Bidding and contracts

According to many people the winner of the bidding must play the exact contract he bid - he cannot convert to a higher contract (except in the special case of increasing a solo three, solo two or solo one to colour valat.

Some people allow an additional negative contract called piccolo, in which the object is to win exactly one trick. It ranks between solo one and berač and is worth 70. Most players do not allow this contract, as it is thought to be too easy. If it is played, it would make more sense to rank it below solo three, or maybe even between three and two.

Some people allow colour valat to be played with a partner (after exchanging the talon in a contract of three, two or one). This is also too easy, and most players don't allow it.

In some circles compulsory klop is played when a player's score reaches 500, 1000 or any multiple of 500. Some also play a compulsory klop after a misdeal.

Bonuses and kontras

Some people allow an extra level of doubling - hirškontra - between subkontra and mordkontra.

Some people play that declarer's team only require 35 points plus one card (rather than 36 points) to win a contract.

A few people play that an unannounced pagat ultimo (won or lost) counts only for or against the holder of the pagat. The partner is not affected. Some play this only if the pagat ultimo is lost.


Some people play that in a klop, if the škis has not yet been played it is illegal to lead the XXI (unless it is your last card, or your last two cards are the mond and the pagat).

Some allow a klop to be kontra'd. If a player says kontra then anyone who takes more than 35 points loses 140 instead of 70. If no one takes more than 35 points the player who said kontra loses 140.


The declarer can bid berač holding the škis, gambling on the mond and pagat being held by different players, neither being in the talon. If you play this variation, the declarer leads the škis to the first trick, and the players who hold the mond and pagat are obliged to play them, so that the pagat wins an emperor trick. If the mond and pagat do not both appear, the berač has failed.

Colour Valat

Most people allow the declarer to lead his cards in any order, but some players require the declarer to play all his suit cards before leading any trumps.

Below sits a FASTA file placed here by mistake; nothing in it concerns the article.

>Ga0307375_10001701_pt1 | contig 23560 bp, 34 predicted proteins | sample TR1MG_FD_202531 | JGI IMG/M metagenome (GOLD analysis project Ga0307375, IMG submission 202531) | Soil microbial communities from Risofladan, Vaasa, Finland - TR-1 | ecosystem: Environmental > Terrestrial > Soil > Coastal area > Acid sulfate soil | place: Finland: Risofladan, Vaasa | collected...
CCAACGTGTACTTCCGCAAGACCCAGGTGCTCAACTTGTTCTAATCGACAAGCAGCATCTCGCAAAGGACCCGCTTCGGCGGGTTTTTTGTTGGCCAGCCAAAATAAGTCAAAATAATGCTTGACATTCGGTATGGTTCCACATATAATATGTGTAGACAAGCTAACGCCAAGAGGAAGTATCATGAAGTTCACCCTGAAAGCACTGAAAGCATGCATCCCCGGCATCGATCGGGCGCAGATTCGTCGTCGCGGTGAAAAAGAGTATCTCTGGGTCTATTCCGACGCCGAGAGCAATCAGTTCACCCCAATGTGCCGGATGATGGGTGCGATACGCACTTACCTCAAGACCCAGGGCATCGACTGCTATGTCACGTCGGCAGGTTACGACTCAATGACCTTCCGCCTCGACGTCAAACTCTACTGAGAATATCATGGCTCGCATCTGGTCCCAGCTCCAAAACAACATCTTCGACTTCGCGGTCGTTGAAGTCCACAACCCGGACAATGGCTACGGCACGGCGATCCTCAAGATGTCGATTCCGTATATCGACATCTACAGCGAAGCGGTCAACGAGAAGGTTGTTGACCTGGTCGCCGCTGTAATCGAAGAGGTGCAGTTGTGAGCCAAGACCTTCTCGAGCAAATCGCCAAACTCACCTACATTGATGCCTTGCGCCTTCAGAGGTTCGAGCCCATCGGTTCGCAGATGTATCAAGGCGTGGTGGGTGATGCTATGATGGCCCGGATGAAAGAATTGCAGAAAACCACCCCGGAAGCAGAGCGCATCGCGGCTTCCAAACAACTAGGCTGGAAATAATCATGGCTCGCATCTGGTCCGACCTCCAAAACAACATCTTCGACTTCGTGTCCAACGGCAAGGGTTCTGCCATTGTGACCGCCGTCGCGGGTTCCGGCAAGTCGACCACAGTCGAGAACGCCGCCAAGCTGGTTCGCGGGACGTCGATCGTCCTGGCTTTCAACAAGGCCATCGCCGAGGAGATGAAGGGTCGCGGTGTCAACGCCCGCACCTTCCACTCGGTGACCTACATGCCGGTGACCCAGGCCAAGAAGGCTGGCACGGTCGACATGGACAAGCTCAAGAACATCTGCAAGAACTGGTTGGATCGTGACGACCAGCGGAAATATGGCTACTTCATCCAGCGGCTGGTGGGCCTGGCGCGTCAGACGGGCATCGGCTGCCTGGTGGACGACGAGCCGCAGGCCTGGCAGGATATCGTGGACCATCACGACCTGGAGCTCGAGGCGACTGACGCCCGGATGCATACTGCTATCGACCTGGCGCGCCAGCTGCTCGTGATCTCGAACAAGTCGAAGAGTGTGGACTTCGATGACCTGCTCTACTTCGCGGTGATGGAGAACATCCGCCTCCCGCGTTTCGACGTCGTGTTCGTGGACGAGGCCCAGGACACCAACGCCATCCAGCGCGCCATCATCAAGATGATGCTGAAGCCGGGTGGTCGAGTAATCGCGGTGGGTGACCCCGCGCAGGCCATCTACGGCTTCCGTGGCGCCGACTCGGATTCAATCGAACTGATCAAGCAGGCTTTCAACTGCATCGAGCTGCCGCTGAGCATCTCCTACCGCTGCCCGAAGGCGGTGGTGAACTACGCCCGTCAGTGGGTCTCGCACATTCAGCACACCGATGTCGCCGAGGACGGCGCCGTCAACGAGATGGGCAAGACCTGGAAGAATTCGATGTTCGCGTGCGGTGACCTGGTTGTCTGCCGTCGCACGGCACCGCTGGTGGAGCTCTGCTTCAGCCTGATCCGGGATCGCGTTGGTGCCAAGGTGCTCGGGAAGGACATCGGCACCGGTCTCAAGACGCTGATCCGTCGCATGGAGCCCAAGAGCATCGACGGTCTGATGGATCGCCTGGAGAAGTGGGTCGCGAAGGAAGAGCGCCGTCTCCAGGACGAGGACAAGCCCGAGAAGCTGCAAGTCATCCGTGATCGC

Money game

Many people, when playing for money, operate the scoring differently. If the declarer has a partner, each member of the losing team pays one member of the winning team. If the declarer is alone, he receives from or pays to all three of the other players. Using this method, it is possible to settle up after each hand by pushing money across the table, or the score is recorded showing the gains and losses of each player.

This way of scoring increases the value of games played alone relative to those played with a partner. If two players in partnership win 80 then the results for the four players will be +80/+80/-80/-80, which if one player wins 80 points alone, the result will be +240/-80/-80/-80. In this version, a player whose mond is captured pays 20 to each of the other three players.

If you are paying out after each hand rather than scoring on paper, the management of radli and the scores for klop become rather complicated. For this reason some people play this form of the game without klop and without radli. If you do play with klop, then if no one wins or loses, each player pays for the points they took to each of the other three players. A player who wins or loses receives or pays 70 to all three opponents. If you play with radli, they are represented by some kind of token, such as matchsticks. Players who have any radli left over at the end of the game pay 100 to each of the other players for each radl they have left.

If playing for high stakes, you may want to dispense with the rounding of difference points to the nearest 5, but pay for them exactly instead. In that case the penalty for losing the mond becomes 21 rather than 20.

It is also possible to play for money using the paper method of scoring explained in the main description of the game. In that case, at the end of the game, the average score is worked out, and players pay or receive according to how far they are above or below the average.

The five-player game

The five-player game is virtually identical to the four-player game. The dealer deals the cards to all players but himself and thus finishes his role in the game. In the next game, the next player deals. The dealer never scores anything. In the money version of the game the dealer neither pays nor receives anything. However, if an event happens that causes everyone to get a radl, the dealer gets one too.